“Don’t worry,” they seem to say while wiping their child’s nose with their shirttail. “Your son’s going to turn out just fine.”

A prayer to Phoebe

Phoebe (August 28,2005-March 15,2011)

Dear Phoebe,

I have never witnessed greater pain than I did at your funeral on Friday. I felt it in my body. There were times when I could hardly breathe. And Phoebe, I barely knew you. How much worse must it have been for your parents, who loved you more than life itself?

Please stay near them. Be obvious about it. Be clumsy about it as they adjust from the warm tangibility of your physical presence to the wispy subtlety of your spiritual being. Help them know you, not only as the five-year-old girl you were, but as the powerful spirit who loved them so much, that you agreed long ago to draw forth from them greater love, devotion, effort, and courage than anyone thought possible.

For more than two years, they tapped in to reserves that they didn’t know they had in their fight to keep you alive. And now they are empty. There is little left with which they can care for themselves or each other.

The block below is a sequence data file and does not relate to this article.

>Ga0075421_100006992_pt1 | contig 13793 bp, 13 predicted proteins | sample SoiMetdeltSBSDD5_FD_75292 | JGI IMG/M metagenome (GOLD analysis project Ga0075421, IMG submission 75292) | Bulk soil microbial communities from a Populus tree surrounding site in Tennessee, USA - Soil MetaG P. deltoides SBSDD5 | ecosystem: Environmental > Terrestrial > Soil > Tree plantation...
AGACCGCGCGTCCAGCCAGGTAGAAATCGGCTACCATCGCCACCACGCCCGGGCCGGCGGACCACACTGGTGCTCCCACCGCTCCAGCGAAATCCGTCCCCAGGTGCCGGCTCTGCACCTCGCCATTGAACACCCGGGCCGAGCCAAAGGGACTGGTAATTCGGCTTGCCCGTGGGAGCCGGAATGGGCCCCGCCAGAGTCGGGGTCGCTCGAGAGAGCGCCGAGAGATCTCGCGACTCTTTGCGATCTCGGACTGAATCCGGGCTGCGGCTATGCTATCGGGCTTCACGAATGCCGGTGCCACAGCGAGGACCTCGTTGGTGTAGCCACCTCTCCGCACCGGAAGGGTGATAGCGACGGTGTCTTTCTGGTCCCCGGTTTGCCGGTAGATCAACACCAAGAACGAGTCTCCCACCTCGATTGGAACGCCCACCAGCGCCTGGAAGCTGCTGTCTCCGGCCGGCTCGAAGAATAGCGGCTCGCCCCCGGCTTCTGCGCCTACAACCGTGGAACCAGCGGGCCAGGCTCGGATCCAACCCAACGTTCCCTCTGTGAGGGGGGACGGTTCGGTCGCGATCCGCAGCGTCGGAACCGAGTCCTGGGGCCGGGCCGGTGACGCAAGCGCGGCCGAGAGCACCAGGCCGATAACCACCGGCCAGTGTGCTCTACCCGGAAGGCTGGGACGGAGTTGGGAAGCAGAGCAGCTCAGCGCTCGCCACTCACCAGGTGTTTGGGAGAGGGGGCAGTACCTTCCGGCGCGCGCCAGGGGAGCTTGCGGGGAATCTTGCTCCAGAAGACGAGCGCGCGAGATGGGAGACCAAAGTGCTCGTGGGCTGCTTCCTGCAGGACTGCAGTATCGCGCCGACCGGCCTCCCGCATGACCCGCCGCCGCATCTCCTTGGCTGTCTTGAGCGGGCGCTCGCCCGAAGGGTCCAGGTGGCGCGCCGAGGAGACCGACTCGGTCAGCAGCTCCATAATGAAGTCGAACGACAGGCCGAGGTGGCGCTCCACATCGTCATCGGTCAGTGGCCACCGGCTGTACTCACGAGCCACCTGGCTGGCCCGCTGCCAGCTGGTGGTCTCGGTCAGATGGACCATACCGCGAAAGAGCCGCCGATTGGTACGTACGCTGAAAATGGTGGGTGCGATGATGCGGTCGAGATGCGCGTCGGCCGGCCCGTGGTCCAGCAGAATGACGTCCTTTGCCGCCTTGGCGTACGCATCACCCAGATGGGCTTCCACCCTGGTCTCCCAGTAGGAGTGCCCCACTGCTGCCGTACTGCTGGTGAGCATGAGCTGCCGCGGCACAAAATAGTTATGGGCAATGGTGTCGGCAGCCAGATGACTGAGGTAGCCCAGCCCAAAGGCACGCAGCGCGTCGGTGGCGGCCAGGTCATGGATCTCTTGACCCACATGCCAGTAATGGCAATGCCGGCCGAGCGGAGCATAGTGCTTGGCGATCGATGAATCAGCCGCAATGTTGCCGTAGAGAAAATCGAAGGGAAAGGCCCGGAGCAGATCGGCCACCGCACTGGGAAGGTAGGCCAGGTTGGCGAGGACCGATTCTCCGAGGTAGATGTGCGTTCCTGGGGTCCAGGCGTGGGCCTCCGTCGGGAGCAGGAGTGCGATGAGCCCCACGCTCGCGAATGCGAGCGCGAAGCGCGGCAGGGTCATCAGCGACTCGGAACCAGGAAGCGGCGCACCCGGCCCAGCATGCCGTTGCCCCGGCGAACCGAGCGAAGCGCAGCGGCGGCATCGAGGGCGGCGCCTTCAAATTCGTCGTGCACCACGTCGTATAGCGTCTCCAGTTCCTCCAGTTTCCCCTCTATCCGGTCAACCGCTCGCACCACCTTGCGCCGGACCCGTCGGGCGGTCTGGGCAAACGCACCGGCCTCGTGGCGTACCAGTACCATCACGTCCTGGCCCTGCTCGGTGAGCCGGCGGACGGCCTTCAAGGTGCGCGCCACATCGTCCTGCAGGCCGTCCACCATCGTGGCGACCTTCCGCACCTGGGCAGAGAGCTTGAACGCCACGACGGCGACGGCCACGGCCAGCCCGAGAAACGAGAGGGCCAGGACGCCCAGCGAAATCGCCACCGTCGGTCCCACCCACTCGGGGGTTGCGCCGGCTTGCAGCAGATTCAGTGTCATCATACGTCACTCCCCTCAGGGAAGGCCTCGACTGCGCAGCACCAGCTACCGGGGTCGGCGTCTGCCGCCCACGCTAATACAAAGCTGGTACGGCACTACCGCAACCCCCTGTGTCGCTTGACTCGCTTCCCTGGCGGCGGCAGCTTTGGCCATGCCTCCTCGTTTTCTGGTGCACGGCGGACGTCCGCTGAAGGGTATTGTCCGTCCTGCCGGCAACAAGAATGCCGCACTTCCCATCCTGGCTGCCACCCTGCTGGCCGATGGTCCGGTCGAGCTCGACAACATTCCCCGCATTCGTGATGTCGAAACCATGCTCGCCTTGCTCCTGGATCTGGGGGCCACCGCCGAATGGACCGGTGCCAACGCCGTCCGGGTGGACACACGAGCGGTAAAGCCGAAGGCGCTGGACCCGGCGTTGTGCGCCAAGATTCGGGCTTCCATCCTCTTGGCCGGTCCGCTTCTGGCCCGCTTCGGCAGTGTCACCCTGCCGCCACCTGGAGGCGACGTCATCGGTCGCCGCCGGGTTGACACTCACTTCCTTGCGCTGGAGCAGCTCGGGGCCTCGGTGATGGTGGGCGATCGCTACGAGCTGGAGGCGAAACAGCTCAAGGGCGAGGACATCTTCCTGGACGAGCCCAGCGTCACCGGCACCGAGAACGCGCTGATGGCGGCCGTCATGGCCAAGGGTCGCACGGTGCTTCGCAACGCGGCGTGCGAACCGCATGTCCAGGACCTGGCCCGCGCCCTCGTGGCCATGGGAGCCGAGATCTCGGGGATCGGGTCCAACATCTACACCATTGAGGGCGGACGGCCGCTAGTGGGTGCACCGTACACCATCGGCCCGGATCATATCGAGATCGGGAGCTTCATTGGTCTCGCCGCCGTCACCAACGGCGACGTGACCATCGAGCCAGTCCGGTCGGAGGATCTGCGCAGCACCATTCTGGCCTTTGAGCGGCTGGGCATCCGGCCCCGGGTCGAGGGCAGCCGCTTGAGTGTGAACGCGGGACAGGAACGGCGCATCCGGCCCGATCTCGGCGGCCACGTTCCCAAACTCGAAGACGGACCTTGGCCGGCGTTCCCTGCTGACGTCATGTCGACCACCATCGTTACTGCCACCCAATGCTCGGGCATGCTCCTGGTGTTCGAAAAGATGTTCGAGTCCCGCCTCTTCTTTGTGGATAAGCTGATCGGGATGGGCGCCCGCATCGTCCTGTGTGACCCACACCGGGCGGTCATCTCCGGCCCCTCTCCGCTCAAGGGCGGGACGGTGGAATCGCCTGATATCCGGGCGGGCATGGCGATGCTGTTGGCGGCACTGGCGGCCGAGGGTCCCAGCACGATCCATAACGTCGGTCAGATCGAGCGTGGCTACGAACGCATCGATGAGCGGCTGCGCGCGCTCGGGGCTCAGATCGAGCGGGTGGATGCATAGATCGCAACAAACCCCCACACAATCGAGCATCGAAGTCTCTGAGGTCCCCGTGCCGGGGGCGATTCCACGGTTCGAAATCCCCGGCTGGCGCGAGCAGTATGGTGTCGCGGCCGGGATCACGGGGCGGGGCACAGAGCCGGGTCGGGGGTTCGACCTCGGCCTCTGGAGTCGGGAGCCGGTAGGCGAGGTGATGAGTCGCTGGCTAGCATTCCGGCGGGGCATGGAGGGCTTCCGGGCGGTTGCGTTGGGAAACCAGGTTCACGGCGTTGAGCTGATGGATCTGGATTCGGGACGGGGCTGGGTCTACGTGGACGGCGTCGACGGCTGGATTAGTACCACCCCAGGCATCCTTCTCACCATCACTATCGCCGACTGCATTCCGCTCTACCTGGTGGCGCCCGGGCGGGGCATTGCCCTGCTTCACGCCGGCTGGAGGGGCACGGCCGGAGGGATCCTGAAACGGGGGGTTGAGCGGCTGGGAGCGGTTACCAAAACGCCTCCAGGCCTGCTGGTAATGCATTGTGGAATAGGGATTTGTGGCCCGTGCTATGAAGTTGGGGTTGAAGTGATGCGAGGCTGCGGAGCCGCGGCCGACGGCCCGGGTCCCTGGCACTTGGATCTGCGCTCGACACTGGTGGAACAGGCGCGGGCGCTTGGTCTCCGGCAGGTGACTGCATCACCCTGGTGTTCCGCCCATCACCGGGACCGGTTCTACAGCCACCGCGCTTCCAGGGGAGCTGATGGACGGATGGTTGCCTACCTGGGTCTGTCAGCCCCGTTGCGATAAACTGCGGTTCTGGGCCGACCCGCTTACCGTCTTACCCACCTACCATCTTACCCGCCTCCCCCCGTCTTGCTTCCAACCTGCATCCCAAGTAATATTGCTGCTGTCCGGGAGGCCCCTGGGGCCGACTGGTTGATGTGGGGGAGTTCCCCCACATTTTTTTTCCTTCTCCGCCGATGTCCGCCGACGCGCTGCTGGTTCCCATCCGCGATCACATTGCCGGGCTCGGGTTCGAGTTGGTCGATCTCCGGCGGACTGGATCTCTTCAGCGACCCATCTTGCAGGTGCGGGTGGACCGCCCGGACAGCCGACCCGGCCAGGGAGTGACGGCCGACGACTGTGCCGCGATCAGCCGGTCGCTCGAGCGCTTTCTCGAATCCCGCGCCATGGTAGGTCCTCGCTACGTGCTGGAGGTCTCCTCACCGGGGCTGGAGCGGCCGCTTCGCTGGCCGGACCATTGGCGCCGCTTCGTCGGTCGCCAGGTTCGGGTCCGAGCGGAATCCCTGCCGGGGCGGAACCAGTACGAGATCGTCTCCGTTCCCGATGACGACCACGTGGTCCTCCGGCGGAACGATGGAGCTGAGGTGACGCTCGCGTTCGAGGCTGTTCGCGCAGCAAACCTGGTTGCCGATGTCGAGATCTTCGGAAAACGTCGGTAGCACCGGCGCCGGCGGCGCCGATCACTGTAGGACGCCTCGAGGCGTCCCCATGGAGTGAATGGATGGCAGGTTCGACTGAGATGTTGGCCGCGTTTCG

They must’ve concluded by now that the source of their strength was not entirely their own. It couldn’t have been, because caring for you in your illness required more strength than human beings typically possess. Assure them now that that source of strength is still there. Show them in a tangible way that you are still there. Remind them that we are still there to hold and support them.

The world as your parents knew it has ended. Help them deal with the absolute sacrilege that life will go on. Help them now to do the most courageous thing of all: to live without you.

Amen

Bedtime questions from a 9-year-old

Tonight at bedtime, my son Adrian asked, “How big do you think God’s turds are?”

“What kind of question is that?” I asked. “You know God is spirit.”

“Yeah but if he were real, how big do you think they’d be?”

What do you say? “As big as a school bus, now go to sleep.”

Comforted

Kris Wiltse’s illustration for “Comforted” from the Mixed Emotions card deck.

The heart-expansion project

You know that part in “How the Grinch Stole Christmas” where the Grinch’s heart, which is originally two sizes too small, grows three sizes, and everything changes? That happened to our hearts this weekend.

Our hearts didn’t seem small to us before–they were your normal, average-sized vessels. But now that we’ve brought home four baby goats, our hearts feel much bigger than they were and that has changed our lives. My son Adrian quickly decided that he didn’t want to go to school anymore, and although I find it challenging to write with a baby goat asleep on my lap, I’d rather type slowly and inefficiently than forgo the experience. We are virtually incapacitated by our love for these little animals.

Adrian with Pandora, Rhea, and Pan